[From March Issue 2011]
Most people in Japan, young and old alike, own a keitai (a mobile phone, where keitai means “to carry around.”) Some people use it constantly, every day. This is because Japanese mobile phones offer so many functions.
Three of the most standard functions on any given mobile device include an “e-money application,” a “One-Seg (mobile digital TV broadcasting) service,” and “infrared data transaction” abilities. And while text messaging and taking photos are the most basic functions offered, some mobile phones can also play music, or download it to set as a personal ringtone.
In December, 2010 NTT Docomo Inc. released the T-01C, a.k.a. the REGZA Phone. This smart phone has the three standard functions, but is also waterproof. And since it is a Japanese custom to take nightly, long, hot baths, mobile phones that can be used in the bathroom have become very popular.
The T-01C also comes with an extremely high-resolution, 12.2 mega pixel camera. “A mobile-phone camera is a handy device for capturing life’s everyday moments since people always carry it around. And sharing photos helps strengthen communication among friends. This is why high resolution photos and movies are so popular, and therefore, it pushes us to continue developing better keitai cameras,” says SASAHARA Yuko, an NTT Docomo Product Division representative.
In November, 2010, the KDDI brand au released its IS03 model ketai. As expected, this smart phone also comes with the three standard functions. But, it also includes a permanent LCD clock display and an option to play music stored in-phone on a car’s audio system using an FM transmitter.
Another IS03 feature is the Skype communication application. “Computer and iPhone users can communicate using Skype via the Internet. However, on an au keitai, Skype communication can be made over our high quality mobile phone network,” reports MONJI Keiko, a KDDI’s PR department representative.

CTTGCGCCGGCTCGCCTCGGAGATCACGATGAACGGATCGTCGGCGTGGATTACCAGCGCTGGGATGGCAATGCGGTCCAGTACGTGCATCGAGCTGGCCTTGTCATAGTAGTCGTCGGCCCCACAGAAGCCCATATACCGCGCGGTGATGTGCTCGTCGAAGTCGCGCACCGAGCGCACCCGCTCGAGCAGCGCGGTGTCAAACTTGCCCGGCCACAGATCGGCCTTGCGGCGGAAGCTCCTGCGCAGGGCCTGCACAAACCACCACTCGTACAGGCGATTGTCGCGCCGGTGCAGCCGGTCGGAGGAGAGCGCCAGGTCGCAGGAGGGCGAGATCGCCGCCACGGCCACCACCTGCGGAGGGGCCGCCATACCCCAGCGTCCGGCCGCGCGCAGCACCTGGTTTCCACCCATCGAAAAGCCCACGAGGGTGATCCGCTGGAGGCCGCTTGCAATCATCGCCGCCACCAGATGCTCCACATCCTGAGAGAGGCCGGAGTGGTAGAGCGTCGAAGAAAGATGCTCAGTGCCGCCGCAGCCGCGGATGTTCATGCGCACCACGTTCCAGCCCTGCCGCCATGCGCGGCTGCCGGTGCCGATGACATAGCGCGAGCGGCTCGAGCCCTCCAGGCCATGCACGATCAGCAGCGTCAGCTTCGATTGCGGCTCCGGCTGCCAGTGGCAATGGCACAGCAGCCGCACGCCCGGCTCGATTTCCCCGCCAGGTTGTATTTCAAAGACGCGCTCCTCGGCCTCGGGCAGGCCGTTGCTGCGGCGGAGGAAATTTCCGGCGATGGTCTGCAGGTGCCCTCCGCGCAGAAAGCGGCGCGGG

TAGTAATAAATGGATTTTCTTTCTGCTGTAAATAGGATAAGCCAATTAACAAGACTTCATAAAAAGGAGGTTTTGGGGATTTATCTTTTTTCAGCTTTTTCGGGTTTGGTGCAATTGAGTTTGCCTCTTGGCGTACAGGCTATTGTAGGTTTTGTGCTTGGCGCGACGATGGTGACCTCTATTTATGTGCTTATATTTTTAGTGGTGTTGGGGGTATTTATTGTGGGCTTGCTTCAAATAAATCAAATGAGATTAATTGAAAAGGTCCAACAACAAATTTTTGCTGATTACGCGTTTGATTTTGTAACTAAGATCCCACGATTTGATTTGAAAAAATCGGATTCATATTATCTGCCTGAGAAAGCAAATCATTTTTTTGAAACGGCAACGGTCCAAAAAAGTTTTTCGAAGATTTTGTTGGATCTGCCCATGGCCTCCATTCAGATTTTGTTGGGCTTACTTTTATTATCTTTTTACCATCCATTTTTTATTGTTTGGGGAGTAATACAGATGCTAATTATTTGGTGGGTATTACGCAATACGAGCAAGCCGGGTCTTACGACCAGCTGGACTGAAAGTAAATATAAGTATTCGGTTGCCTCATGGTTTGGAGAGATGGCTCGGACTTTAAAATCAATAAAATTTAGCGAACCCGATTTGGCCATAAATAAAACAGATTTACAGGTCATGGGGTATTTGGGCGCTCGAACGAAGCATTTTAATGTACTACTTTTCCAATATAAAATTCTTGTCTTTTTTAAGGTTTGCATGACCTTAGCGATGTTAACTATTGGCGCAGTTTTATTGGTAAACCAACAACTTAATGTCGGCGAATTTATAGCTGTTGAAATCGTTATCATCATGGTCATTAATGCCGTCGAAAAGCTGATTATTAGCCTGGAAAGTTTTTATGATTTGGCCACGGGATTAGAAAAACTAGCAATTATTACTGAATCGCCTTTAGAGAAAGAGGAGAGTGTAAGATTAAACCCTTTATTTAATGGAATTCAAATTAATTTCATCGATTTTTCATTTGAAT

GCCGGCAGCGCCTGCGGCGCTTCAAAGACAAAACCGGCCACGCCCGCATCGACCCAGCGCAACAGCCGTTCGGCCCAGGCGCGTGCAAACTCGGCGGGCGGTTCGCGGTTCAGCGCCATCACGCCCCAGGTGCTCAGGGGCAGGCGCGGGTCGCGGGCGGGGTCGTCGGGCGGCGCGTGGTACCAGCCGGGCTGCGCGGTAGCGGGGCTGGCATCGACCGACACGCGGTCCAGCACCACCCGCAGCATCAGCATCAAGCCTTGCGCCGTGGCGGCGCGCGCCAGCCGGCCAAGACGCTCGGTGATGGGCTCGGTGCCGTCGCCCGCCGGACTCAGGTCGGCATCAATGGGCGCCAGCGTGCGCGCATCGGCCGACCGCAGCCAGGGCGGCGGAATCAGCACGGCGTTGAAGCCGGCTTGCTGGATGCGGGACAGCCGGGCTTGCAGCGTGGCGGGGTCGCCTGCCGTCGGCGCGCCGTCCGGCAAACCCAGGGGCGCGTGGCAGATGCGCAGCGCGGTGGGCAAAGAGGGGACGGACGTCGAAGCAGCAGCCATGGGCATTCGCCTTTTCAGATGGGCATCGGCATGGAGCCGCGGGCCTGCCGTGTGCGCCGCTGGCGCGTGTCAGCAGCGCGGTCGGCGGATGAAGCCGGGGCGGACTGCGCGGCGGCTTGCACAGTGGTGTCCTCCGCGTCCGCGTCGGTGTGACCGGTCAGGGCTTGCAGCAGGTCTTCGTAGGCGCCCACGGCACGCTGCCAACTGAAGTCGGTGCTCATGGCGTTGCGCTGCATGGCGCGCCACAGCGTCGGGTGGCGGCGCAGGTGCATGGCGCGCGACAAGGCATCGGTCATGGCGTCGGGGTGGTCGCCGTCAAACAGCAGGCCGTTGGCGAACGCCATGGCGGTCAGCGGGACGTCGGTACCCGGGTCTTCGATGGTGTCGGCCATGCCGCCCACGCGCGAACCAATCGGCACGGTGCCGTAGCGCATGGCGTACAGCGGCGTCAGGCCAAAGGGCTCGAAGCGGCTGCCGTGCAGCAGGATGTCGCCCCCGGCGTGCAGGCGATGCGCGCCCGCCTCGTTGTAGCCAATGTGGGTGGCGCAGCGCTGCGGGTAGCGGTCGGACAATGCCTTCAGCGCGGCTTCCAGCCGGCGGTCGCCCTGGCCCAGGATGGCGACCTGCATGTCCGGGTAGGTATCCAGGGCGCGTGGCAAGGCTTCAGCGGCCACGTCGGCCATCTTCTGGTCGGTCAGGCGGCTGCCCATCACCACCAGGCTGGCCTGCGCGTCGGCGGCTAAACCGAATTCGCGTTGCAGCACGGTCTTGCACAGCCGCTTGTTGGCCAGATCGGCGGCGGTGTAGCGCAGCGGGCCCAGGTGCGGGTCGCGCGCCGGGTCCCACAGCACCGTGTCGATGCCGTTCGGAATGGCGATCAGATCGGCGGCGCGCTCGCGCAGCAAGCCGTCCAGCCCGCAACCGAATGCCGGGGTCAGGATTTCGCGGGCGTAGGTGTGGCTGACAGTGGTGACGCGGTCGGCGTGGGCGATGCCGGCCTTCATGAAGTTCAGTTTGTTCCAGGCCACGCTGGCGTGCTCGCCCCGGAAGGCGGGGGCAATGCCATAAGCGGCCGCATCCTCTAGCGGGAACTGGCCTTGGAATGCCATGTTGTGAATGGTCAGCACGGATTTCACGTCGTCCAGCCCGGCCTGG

Softbank Mobile Corp. released the GALAPAGOS SoftBank 003SH in December, 2010. This keitai not only has the standard three functions, but it also comes with a 3D movie player for which no 3D glasses are needed. Furthermore, it comes with a business card reader that stores information by merely clicking the built-in camera.
“Mobile phones in Japan are developed so that ‘anything can be done on one keitai device,’” says FURUKAWA Masako, a member of Softbank’s Mobile Corp. MD Management Department. “This is why Japanese mobile devices now include built-in cameras and various other functions such as television, an e-wallet, a train pass, computing power, games, books and newspapers,” she adds.
In Japan, even novels are written on mobile phones, while contests are held for the best mobile phone photo accompanied by a haiku poem. And, it is thanks to such high-technological mobile phone functionality that Japan has developed such a phenomenally rich ketai culture.
Text: SAZAKI Ryo